About Me

Angela's Articulate Collection of Car Service Secrets, Tips and Tricks

Hi, my name is Angela, and as the wife of a mechanic, I was constantly tripping over car parts and complaining about the rows of project cars lining our garden. However, after a few years, I quit complaining and actually found joy in the art of auto repair. Inspired by that classic book, "Zen and the Art of Motorcycle Maintenance", I decided to start working on cars with my husband. This blog is the culmination of everything I have learned and more. I hope you enjoy reading it and that my tips and ideas guide you toward a healthier car and a happier, safer driving experience.


Angela's Articulate Collection of Car Service Secrets, Tips and Tricks

Four Ways Mechanics Can Help You With Braking Issues

by Keith Simpson

Brake problems can be a serious issue, especially if you're driving on the freeway and have to stop quickly. It's important to get your brakes checked regularly so that you can avoid any issues down the road. Here are four ways mechanics can help you with brake problems.

1. Mechanics Can Perform A Brake Pad Inspection

The brake pads are designed to stop the car when you press down on the pedal. The brake pads wear out over time and need replacement when they get thin enough to no longer provide adequate stopping power. Mechanics will inspect your vehicle's brake pads to make sure they're in good condition and functioning properly. They'll also look for leaks or problems that could cause damage to other parts of your vehicle.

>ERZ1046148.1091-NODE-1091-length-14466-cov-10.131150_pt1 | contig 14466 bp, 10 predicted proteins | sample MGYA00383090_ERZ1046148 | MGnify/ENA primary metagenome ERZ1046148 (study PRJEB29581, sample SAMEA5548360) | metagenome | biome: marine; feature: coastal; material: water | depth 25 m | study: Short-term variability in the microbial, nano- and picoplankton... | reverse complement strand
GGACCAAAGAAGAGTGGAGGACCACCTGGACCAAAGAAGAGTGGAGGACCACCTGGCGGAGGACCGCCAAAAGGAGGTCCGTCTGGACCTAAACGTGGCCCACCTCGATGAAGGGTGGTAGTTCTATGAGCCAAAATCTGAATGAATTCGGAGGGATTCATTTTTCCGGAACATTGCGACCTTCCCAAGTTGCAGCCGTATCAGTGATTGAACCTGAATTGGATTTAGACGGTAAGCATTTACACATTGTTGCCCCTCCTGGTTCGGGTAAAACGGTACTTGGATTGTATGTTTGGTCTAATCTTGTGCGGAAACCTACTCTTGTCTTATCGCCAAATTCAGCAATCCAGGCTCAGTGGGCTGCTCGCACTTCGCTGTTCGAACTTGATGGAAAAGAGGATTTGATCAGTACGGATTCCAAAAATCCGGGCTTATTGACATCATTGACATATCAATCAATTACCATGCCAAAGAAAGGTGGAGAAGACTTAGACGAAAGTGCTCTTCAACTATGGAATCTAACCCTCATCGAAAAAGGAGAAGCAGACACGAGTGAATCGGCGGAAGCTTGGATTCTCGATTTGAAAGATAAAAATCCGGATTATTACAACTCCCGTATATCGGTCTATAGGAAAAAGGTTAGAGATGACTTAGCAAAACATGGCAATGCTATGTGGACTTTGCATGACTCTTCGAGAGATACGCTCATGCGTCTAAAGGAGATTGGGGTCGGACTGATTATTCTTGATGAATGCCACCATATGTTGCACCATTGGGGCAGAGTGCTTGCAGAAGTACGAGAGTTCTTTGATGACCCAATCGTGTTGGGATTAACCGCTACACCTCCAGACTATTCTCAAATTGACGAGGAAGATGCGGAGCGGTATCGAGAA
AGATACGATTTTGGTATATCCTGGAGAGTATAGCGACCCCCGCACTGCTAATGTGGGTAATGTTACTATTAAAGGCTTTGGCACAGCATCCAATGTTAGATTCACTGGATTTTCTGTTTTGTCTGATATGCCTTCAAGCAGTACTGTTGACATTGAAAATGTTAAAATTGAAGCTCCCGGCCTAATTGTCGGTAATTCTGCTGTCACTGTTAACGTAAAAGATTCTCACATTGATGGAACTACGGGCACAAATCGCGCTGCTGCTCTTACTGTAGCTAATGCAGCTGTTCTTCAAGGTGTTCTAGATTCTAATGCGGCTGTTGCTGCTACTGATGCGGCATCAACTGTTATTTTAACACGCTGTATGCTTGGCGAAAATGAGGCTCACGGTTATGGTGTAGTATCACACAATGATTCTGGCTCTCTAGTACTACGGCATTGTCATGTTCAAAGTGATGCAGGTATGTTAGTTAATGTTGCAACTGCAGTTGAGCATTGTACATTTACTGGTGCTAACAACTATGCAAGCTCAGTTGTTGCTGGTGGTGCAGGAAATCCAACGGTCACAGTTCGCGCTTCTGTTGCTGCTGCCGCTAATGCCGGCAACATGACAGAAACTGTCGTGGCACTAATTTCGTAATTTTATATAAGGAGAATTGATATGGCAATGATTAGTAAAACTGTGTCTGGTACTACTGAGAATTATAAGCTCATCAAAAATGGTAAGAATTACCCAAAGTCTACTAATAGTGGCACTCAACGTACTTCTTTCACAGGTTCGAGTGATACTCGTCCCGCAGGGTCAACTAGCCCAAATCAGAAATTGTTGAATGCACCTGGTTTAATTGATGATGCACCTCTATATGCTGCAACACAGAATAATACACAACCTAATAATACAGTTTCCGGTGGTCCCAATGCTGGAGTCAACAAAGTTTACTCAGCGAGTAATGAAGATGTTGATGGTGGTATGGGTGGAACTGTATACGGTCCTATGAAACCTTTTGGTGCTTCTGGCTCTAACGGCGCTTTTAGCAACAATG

2. Mechanics Can Help By Measuring Your Car's Brake Torque

The torque of your car's brakes is measured by how much pressure gets applied to your wheels when you press down on them at speed from a standstill position. This measurement determines how quickly your tires will begin to slow down when you step on the pedal, which means that if your torque needs adjusting, your car won't stop as quickly or effectively. Mechanics will be able to tell whether your brakes need adjusting by measuring the torque during a brake test at their shop.

3. Mechanics Can Diagnose Other Issues That Cause Braking Problems

If there's another issue causing your brake problems, mechanics can diagnose those issues as well. For example, if you notice that it takes longer than usual for your car to start up after it sits overnight, this could be a sign of battery problems or alternator issues that affect the power supply for your brakes and other electrical equipment inside your car. A mechanic can test these components and make sure they're working properly before replacing any worn-out parts inside the engine compartment that could lead to more serious problems.

4. Mechanics Can Help By Repairing Brake Rotors 

Brakes work by using friction between two surfaces — usually rotors and brake pads — to slow down or stop a vehicle. Over time, this friction can wear away at the rotor until it needs repairing or replacing. If your mechanic notices damage or corrosion on your rotors, then they may recommend repairing them instead of replacing them outright so that they last longer before needing repair again.

Mechanics can help you with brake problems at any time, including before roadworthy inspections. Chat with a mechanic today about brake repair and how they can help you keep your vehicle safe and roadworthy. For more information, contact a mechanic near you.